Dick Landy, a legendary drag racer and a major pioneer in Super Stock, Funny Car and Pro Stock, was also known for his innovative race cars and wild wheel stands. His nickname "Dandy Dick" came from his neat appearance in pressed white pants and jacket and long unlit cigar clenched between his teeth. Landy was among the drivers who popularized late-model Super Stock cars in the 1960s, campaigned the first Funny Cars in the middle of that decade and helped establish the popularity of Pro Stock when the category was created in 1970.
Long identified with Chrysler and its parts division, Mopar, Landy came from the rural California car culture, where farm boys in modified pickups raced on deserted airstrips on weekends. As a freshman in high school, he drove a 1932 Flathead Ford at San Fernando Raceway. After high school, he studied mechanical engineering in junior college, and then designed boats for water skiers.
Landy got his start in racing when a local Ford dealer hired him to race its cars. It was the dealer who bestowed upon Landy his trademark cigar, which he never lighted. "I actually feel naked without one," Landy told the NHRA Web site. Landy's modifications to the Hemi engine brought huge increases in speed during the 1960s, achieving a quarter-mile run in just more than eight seconds at a top speed of more than 180 mph. Among the changes he helped introduce to drag racing were fuel injection and the use of nitromethane instead of gasoline.
Despite the exhaust pipes that shot out nitro flames and his cars' rickety fiberglass and aluminum front ends, Landy explained to the Hayward (Calif.) Daily Review, in 1963, that he stuck to drag racing because of safety issues. "There's more danger involved when you're racing around at 150 miles per hour with other guys just inches away and you do not know what they're going to do," he said.
In 1964, Landy was among the first to get one of the few factory built 426 Hemi cars from Chrysler Corporation. In the fall of 1964, Chrysler was building 1965 production cars and several special race cars known as the “A/FX’s.” In 1965, Landy's A/FX Dodge Coronet was one of the first funny cars. Moving the wheelbase forward by a foot or more to put more weight on the rear wheels increased traction and led to the signature "wheel stand." The Los Angeles Times described it as follows: (it would) "rear back on its bumper with its front wheels pawing at the air like a horse trying to throw its rides." The rear-mounted gas tank was protected by casters. The combination of horsepower and traction led to the banning of his vehicles by the NHRA and subsequent rule changes regarding extreme modifications. As a result, Landy was relegated to the match-race exhibition circuit. He then introduced nitromethane, mechanical fuel injection and supercharging to the equation and established the foundation for the highest tiers of modern drag racing.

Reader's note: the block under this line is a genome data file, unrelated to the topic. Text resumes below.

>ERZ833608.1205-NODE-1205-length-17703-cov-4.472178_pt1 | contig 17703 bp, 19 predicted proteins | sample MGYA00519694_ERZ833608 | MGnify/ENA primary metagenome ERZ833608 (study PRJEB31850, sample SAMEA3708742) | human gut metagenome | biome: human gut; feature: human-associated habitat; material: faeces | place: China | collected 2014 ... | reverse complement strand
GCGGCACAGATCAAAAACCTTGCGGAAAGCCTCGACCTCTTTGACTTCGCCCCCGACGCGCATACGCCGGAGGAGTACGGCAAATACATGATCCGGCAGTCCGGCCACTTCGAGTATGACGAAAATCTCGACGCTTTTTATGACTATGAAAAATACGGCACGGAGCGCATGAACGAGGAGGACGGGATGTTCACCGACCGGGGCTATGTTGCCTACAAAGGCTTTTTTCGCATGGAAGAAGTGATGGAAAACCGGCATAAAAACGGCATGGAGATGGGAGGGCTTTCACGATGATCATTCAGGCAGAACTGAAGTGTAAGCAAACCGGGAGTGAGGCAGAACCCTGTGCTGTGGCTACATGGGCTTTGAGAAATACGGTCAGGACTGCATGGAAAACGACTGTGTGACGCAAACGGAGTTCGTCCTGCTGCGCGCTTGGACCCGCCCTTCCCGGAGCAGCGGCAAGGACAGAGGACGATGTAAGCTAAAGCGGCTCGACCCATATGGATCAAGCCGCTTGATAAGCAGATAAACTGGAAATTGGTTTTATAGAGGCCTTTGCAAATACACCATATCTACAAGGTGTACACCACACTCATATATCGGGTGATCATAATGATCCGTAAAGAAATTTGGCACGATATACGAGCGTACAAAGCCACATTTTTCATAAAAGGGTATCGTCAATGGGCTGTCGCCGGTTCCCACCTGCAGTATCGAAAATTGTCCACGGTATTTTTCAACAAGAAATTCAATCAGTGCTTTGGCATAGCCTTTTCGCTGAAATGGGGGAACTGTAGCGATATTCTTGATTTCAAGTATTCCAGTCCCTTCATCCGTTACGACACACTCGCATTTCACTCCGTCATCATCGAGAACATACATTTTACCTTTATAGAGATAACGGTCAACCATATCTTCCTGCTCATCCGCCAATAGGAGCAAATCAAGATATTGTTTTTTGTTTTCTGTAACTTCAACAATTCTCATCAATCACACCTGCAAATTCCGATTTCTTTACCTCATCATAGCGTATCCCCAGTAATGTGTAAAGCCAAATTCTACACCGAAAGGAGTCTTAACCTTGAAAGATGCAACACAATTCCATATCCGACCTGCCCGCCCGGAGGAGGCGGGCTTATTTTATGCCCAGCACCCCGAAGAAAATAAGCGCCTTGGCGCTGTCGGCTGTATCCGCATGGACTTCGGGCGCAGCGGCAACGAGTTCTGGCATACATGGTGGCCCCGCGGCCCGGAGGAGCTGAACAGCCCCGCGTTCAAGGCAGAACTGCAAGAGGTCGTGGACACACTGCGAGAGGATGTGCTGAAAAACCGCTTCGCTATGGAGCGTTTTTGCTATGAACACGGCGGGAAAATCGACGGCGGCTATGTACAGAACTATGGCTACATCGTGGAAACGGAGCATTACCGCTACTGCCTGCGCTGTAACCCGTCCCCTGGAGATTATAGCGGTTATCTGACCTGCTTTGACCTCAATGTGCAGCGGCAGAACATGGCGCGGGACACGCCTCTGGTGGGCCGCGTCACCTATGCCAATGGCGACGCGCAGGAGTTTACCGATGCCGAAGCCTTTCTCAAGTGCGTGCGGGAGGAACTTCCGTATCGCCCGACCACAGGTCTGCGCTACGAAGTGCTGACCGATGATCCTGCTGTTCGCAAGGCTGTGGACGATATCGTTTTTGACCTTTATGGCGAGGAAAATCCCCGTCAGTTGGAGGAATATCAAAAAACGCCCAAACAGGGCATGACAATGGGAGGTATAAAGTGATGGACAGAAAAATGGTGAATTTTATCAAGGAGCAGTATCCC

As one of the early "factory drivers" directly sponsored by an automobile company, Landy gave workshops at dealerships around the nation on how to “soup up” Chrysler cars.
After winning the Street Class bracket at the AHRA Winternationals, in 1968, with his 1968 Charger (10.49 sec. @133.25 mph.) Landy received the Car Craft Magazine All Drag Racing Award. The following year, he won the Modified (Altered) bracket. At the 1970 Winternationals, he beat Herb McCandless’ Sox & Martin Plymouth Duster.
In 1970, NHRA created the Pro Stock class and "Dandy" Dick was right there. With his 1971 Dodge Challenger R/T, he posted a 9.60 sec. elapsed time at 145.30 mph. and was the West Coast Pro Stock Champion. He also won both the AHRA Pro Stock Championship and the 7th Annual NHRA Western Conference Championship with a modified 426 Hemi Engine.
Landy would reach a final round only once more, at the 1972 Summernationals at Englishtown Raceway, where he lost to Chevrolet legend, Grumpy Jenkins and his 427 Camaro.
Dick Landy continued racing until 1980, winning NHRA Pro Stock national events, claiming the AHRA world championship in both 1973 and 1974, and winning match races across the country.
Among his other accomplishments, he built a flathead that was good for 300 mph. at Bonneville and constructed the 440 for what is undoubtedly the most famous ambulance of all time- the Yates/Needham/McClure/Chaos TransCon Medevac.
After he retired from racing, he ran Dick Landy Industries (DLI) in Northridge, CA, where he created custom muscle cars and continued to research high-end automotive modifications. DLI also provided high performance parts for a number of manufacturers, including Daimler Chrysler and Mopar Performance. DLI closed shortly after Dick Landy's death at age 69, in January 2007.